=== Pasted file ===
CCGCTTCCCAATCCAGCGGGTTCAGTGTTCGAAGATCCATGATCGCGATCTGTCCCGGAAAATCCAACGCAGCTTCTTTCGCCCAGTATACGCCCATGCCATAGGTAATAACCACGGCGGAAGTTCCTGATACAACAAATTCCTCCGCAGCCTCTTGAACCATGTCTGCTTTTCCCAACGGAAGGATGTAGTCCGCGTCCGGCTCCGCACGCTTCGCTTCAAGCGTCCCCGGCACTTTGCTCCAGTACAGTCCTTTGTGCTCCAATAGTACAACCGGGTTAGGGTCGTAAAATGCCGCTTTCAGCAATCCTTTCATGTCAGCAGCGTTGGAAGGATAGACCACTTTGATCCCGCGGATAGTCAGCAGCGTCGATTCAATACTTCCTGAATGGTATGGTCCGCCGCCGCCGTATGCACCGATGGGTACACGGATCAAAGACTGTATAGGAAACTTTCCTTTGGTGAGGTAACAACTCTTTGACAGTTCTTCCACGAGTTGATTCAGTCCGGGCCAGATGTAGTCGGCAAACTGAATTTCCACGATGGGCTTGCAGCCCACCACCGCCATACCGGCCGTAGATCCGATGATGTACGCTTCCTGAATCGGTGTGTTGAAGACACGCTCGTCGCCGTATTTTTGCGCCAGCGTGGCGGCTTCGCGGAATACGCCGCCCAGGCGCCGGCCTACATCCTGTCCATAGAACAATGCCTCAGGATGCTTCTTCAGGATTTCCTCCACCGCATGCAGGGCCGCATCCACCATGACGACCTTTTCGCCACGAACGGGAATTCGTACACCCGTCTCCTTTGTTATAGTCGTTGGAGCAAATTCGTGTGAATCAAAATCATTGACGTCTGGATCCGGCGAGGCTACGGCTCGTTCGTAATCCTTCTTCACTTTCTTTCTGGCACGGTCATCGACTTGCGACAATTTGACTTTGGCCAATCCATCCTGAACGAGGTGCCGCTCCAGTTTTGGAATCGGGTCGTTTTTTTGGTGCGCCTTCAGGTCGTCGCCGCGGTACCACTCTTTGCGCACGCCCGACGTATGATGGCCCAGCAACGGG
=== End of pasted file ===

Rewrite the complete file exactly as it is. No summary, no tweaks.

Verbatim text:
CCGCTTCCCAATCCAGCGGGTTCAGTGTTCGAAGATCCATGATCGCGATCTGTCCCGGAAAATCCAACGCAGCTTCTTTCGCCCAGTATACGCCCATGCCATAGGTAATAACCACGGCGGAAGTTCCTGATACAACAAATTCCTCCGCAGCCTCTTGAACCATGTCTGCTTTTCCCAACGGAAGGATGTAGTCCGCGTCCGGCTCCGCACGCTTCGCTTCAAGCGTCCCCGGCACTTTGCTCCAGTACAGTCCTTTGTGCTCCAATAGTACAACCGGGTTAGGGTCGTAAAATGCCGCTTTCAGCAATCCTTTCATGTCAGCAGCGTTGGAAGGATAGACCACTTTGATCCCGCGGATAGTCAGCAGCGTCGATTCAATACTTCCTGAATGGTATGGTCCGCCGCCGCCGTATGCACCGATGGGTACACGGATCAAAGACTGTATAGGAAACTTTCCTTTGGTGAGGTAACAACTCTTTGACAGTTCTTCCACGAGTTGATTCAGTCCGGGCCAGATGTAGTCGGCAAACTGAATTTCCACGATGGGCTTGCAGCCCACCACCGCCATACCGGCCGTAGATCCGATGATGTACGCTTCCTGAATCGGTGTGTTGAAGACACGCTCGTCGCCGTATTTTTGCGCCAGCGTGGCGGCTTCGCGGAATACGCCGCCCAGGCGCCGGCCTACATCCTGTCCATAGAACAATGCCTCAGGATGCTTCTTCAGGATTTCCTCCACCGCATGCAGGGCCGCATCCACCATGACGACCTTTTCGCCACGAACGGGAATTCGTACACCCGTCTCCTTTGTTATAGTCGTTGGAGCAAATTCGTGTGAATCAAAATCATTGACGTCTGGATCCGGCGAGGCTACGGCTCGTTCGTAATCCTTCTTCACTTTCTTTCTGGCACGGTCATCGACTTGCGACAATTTGACTTTGGCCAATCCATCCTGAACGAGGTGCCGCTCCAGTTTTGGAATCGGGTCGTTTTTTTGGTGCGCCTTCAGGTCGTCGCCGCGGTACCACTCTTTGCGCACGCCCGACGTATGATGGCCCAGCAACGGG